Liked by 1 person

      3. I’ve been warned! I think I have that one and The Tempest memorized too. I finally had to stop teaching 18th century British lit and just a course on was too much, lol. I’m so much happier now teaching gothic lit and creative writing, with the occasional contemporary lit class thrown in! Midsummer’s Night is my favorite too. I have never been in a play-well, I was in one play 1x and cried on stage, so that was the end of my acting career!

        Liked by 1 person

      4. Oh no – how awful to cry!! I always liked being behind the stage more than in front but I’ve done both. I like being bossy and telling people what to do more than acting, though. LOL! Once I got so nervous while playing the piano in front of this huge crowd that I fainted dead away. I never played in front other people again after that. It was so horrible.

        I am so intrigued about the Gothic Lit. That was not offered when I was at university. Do you teach only the classic gothic literature or do cover the whole thing from 1700s to the present? I want to be in your class!! Stephanie that is just so cool!


    1. Pffttt, I never read Jane Austen! I loved the literature professor at my university so I just kept signing up for lit classes. Brit Lit, American Lit, Greek Lit, Roman Lit, you name it and if she taught it, I took it. She was so animated and wonderful! It wasn’t that I necessarily wanted to take Lit classes, I just wanted to watch her and listen to her – LOL!! I was a weird kid!!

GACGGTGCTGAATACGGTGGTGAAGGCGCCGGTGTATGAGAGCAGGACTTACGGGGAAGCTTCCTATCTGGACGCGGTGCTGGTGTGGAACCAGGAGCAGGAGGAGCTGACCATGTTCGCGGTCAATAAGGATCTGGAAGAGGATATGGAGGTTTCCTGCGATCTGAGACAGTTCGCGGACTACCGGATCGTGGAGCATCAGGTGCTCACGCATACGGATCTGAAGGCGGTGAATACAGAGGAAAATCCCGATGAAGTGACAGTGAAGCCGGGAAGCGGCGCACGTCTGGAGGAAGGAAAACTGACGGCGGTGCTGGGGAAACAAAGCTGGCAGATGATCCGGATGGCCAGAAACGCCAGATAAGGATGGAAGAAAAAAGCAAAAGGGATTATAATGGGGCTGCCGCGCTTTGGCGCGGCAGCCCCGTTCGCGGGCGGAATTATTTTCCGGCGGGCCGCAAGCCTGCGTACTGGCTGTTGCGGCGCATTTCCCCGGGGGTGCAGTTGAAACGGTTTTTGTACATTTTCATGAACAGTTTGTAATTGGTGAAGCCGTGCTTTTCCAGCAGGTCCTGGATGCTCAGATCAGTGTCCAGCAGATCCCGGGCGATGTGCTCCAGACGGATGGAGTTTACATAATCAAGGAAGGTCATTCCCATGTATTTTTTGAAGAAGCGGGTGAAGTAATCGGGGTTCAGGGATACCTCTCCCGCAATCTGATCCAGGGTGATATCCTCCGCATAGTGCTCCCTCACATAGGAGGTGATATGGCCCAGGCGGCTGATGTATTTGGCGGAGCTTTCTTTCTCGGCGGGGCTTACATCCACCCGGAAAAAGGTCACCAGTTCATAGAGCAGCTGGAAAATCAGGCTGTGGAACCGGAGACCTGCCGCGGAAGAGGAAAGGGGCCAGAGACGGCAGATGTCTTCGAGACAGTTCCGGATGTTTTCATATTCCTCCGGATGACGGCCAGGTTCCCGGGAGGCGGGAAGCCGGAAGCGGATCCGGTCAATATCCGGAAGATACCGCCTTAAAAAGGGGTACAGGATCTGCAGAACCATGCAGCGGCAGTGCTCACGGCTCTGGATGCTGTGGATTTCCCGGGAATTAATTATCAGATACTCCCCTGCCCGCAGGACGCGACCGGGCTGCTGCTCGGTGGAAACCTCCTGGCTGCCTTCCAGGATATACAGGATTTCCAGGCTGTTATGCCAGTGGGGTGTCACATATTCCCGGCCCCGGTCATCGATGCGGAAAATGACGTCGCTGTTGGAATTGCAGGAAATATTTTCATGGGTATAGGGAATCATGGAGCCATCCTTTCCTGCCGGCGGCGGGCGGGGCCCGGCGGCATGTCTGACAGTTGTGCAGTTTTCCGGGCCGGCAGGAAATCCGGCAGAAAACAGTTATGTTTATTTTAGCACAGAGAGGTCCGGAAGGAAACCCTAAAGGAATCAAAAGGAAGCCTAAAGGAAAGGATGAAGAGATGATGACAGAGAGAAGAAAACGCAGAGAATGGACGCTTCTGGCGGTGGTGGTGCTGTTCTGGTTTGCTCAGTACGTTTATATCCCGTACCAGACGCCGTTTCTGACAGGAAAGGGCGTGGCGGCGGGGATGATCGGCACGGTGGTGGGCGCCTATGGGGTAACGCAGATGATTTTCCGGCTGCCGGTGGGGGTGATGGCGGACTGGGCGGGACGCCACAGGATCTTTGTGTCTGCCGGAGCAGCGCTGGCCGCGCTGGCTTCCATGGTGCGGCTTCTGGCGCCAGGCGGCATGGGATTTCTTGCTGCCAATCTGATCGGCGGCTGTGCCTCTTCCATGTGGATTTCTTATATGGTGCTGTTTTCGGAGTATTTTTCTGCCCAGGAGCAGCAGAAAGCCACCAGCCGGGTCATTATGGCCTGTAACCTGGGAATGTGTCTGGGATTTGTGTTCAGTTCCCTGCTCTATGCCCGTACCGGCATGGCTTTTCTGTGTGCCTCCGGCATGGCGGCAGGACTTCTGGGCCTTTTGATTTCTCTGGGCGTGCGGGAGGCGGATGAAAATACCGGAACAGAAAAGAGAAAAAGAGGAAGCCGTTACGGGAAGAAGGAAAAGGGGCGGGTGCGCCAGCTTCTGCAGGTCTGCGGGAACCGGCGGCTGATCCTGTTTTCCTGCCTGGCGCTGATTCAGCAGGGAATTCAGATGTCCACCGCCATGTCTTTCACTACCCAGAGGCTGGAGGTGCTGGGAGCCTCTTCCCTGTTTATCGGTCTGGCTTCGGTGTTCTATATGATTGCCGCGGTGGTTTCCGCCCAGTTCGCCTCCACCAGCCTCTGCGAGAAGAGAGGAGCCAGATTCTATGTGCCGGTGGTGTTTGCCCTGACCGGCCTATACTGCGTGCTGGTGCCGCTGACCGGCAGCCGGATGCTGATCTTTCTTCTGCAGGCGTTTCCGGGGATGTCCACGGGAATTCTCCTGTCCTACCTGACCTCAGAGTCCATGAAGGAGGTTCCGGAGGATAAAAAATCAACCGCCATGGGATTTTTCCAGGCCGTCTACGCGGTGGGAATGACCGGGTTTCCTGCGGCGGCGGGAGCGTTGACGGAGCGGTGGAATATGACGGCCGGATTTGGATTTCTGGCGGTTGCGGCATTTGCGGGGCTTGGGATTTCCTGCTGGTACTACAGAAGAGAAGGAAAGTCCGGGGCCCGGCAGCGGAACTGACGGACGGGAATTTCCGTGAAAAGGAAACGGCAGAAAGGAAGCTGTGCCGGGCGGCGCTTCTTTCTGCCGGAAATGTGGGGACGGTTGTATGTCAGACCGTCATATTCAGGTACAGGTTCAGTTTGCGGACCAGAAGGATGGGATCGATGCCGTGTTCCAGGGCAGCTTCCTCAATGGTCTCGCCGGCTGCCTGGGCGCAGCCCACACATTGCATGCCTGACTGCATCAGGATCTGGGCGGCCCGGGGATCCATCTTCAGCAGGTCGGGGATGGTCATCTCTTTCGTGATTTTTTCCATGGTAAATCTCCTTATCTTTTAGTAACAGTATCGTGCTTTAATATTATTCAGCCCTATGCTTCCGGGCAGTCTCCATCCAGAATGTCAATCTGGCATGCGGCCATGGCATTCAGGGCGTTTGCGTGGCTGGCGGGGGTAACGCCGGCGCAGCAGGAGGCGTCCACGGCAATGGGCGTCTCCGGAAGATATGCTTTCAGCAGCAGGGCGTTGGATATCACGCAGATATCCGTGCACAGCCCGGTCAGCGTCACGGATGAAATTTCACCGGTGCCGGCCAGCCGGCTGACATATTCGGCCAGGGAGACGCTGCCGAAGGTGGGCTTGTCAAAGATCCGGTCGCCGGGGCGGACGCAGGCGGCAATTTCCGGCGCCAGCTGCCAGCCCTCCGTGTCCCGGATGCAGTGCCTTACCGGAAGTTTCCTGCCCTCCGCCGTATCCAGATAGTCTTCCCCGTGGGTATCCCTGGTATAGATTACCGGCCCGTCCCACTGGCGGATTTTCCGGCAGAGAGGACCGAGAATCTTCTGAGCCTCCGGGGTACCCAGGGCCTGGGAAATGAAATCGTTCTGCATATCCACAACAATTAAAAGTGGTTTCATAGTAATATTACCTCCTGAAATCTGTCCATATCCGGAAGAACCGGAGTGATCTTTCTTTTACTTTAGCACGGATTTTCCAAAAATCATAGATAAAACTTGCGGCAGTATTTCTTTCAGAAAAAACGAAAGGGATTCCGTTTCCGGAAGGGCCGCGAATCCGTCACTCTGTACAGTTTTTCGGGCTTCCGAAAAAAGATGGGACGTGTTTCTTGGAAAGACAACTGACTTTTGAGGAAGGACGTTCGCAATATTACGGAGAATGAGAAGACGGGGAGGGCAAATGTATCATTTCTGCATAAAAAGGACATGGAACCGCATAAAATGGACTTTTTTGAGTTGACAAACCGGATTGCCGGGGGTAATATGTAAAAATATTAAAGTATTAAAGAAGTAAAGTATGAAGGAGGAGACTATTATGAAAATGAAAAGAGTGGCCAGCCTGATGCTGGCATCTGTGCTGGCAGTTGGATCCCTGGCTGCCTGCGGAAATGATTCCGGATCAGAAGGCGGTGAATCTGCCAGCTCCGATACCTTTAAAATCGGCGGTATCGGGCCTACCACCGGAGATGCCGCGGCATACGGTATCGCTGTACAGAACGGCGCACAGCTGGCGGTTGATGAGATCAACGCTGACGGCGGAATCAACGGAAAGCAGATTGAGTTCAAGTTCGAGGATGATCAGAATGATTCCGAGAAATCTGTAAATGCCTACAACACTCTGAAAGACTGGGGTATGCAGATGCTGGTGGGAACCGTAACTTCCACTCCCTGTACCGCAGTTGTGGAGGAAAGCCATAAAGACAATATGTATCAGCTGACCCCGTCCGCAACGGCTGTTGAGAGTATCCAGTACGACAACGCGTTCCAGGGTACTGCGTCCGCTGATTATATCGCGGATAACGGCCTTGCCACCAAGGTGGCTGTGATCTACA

Liked by 1 person

    1. OMGosh – I did!! I love Doctor Who! I actually thought about that while I was reading this book! LOL! My favorite episodes always were the ones where they actually encountered historical figures, I guess where they went back in time rather than forward. Hmmm, I guess I should say are rather than were, although I’m still trying to adjust to this new doctor. 😉

      Liked by 1 person

      1. The minute I red about the witches and curse, somehow that was the image that popped into my mind, though that wasn’t Macbeth.

        I enjoy Doctor Who as well, but I somehow lost interest towards the later part of the Matt Smith season, and haven’t been following it regularly since. But I have watched and rewatched the Christopher Eccleston and David Tennant ones.

        Liked by 1 person

      2. I LOVED Eccleston’s season, but then I really like him as an actor in general. David Tennant’s time was perhaps my favorite overall. I didn’t enjoy it at all after Matt Smith but now I’m watching it again just because it’s different. So far, so good. It seems to have gone to its original premise a bit. I felt like it had strayed too far at some point. I actually don’t own a television so I have catch it where I can online which is difficult at times.